The future of distance learning

The-Web-Technology-timelineDistance learning had its start long before the formation of the Internet.  Tracey and Richey (2005) note an example of distance learning taking place in the 1800s via the use of postal service.  During the 1990s, a stamp-sized video was utilized to communicate for schools (Laureate Education, 2010).  The Internet was accessible through a 56k modem.  Now, most locations around developed areas of the world have connections in the megabits range.  Technology advances will occur and the delivery media will also change.  Currently, social media tools such as Facebook has reached across multiple generations and has made communication over the Internet appear acceptable to many. Thompson (2011) speculates that mobile devices would be the primary means of people connecting to the Internet, and the TV, Internet and Phone would mess into one supper communication tool.

With the Internet being readily available, more people will start choosing distance learning over traditional courses that require face-to-face communications.  Lohr (2009) mentions a report done by SRI International for the Department of Education that states, “On average, students in online learning conditions performed better than those receiving face-to-face instruction” (paragraph 1).  Lohr (2009) posits that online education has evolved from electronic versions of the old-line correspondence courses because of the arrival of web-based video, instant messaging and collaboration tools.  As more students are taking online courses, distance learning will become more common and acceptable to employers and the general public as a whole.

The easy accessibility and flexibility of distance learning allow people to meet their educational needs as well as learn in a relaxed, meaningful and practical way. As more and more people join the working population, they will not have to worry about going to school for higher education.

Moreover, international students can also join courses in different universities and colleges without spending on travel or the costs of staying in a dorm. The Internet links them to a college located in another part of the world with classmates scattered throughout the globe. As a result, international distance learning will also gain in popularity due to its affordability, effectiveness and lack of cultural barriers.

The role of instructional designers is definitely important in improving the societal perceptions of distance learning.  The outdated correspondences by mail and lethargic use of media for communication have to be done away with.  Interactions have to be deliberate.  Simonson, Smaldino, Albright, and Zvacek (2009) notes that one of the most powerful techniques available for distance education courses is discussion.  The physical and psychological gap that occurs in online courses can be bridged when students build interactive relationships among themselves and the instructor (Durrington, Berryhill, & Swafford, 2006).  Above all, the technology chosen has to match the needs of the student.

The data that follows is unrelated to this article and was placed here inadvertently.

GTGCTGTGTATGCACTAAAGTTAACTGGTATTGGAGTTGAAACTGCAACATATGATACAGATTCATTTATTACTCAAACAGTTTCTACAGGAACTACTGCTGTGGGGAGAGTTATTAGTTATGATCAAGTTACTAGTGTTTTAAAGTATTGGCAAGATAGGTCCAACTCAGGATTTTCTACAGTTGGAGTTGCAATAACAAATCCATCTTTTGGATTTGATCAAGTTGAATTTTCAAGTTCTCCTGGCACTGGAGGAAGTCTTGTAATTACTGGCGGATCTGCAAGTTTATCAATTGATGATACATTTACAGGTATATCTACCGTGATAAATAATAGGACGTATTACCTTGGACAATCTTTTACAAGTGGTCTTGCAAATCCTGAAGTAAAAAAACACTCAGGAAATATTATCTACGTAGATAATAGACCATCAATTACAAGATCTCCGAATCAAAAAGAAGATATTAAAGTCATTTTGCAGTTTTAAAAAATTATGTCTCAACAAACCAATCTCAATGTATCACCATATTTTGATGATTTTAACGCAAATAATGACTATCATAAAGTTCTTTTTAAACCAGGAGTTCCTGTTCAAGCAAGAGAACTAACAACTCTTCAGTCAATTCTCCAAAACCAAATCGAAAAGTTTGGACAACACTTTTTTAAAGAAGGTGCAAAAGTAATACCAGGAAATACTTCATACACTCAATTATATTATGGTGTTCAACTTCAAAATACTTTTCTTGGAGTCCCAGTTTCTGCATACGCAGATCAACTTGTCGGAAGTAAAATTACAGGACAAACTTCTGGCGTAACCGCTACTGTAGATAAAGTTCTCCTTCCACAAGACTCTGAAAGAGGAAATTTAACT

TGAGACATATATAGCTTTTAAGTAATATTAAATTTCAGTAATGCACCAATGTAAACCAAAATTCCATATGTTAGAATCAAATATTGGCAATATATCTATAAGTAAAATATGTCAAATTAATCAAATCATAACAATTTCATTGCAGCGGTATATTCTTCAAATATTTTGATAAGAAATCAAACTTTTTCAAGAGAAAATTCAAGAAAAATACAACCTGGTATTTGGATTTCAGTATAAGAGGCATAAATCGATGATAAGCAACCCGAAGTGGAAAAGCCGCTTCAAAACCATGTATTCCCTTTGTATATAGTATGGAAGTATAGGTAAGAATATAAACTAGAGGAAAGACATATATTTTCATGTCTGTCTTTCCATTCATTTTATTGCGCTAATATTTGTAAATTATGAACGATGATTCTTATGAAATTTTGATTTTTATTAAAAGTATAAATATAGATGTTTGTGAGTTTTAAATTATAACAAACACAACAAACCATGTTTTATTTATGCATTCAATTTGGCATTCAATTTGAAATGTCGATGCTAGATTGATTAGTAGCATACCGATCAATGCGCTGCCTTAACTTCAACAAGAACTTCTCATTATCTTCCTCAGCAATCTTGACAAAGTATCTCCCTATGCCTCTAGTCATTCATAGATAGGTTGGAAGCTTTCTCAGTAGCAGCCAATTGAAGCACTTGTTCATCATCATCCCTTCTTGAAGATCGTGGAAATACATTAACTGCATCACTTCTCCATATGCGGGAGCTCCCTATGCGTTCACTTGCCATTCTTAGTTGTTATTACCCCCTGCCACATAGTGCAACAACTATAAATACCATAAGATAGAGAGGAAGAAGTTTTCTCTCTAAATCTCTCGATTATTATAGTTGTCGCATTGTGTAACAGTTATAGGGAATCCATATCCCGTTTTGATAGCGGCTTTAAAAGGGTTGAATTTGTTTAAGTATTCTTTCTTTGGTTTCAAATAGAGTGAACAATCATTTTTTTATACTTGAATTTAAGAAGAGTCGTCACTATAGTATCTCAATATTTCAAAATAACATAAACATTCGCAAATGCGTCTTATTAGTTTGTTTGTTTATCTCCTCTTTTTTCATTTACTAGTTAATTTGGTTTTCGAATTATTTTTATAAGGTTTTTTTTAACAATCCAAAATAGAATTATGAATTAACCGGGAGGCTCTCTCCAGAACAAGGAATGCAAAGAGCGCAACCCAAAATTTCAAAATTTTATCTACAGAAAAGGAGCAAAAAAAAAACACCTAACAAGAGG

Instructional designers can garner positive acceptance of distance learning on campuses by having the instructors also play the role of subject-matter experts.  Students can have a pleasant online experience by having access to technical help and feeling welcomed into a community.

Durrington, V., Berryhill, A., & Swafford, J. (2006). Strategies for enhancing student interactivity in an online environment. College Teaching, 54(1), 190–193. Retrieved from

Laureate Education (Producer). (2010). The future of distance education. [Online]. Retrieved from Walden University eCollege.

Lohr, S. (2009). Study finds that online education beats the classroom.  The New York Times.  Retrieved from

Simonson, M., Smaldino, S., Albright, M., & Zvacek, S. (2009). Teaching and learning at a distance: Foundations of distance education (4th ed.) Boston, MA: Pearson.

Thompson, M. (2011).  What wil the Internet be like in 2025?.  Stay on Search. Retrieved from

Tracey, M., & Richey, R. (2005). The evolution of distance education. Distance Learning, 2(6), 17–21.

Evaluating Open CourseWare (OCW) as distance learning courses

Evaluating Open CourseWare (OCW) as distance learning courses

What is OCW?

Open CourseWare (OCW) is an interesting concept and trend that was started by MIT in 2002.  OCW sites do have its misconceptions in its usefulness in the education field.  OCW does not mean online courses (Johnstone and Poulin, 2002).  OCW is the offering of free materials that are used in classes; however, the classes are not typically made for online course delivery.  The assignments and material do not always feature interactivity.  The typical offerings consists of .pdf files, lecture notes, course outlines, reading lists, assignments, experiments, and students’ work (Johnstone and Poulin, 2002).  Synchronous and asynchronous materials are plopped onto a website without much instruction.  OCW should be used as resources for ideas and not as “the resource” for instruction.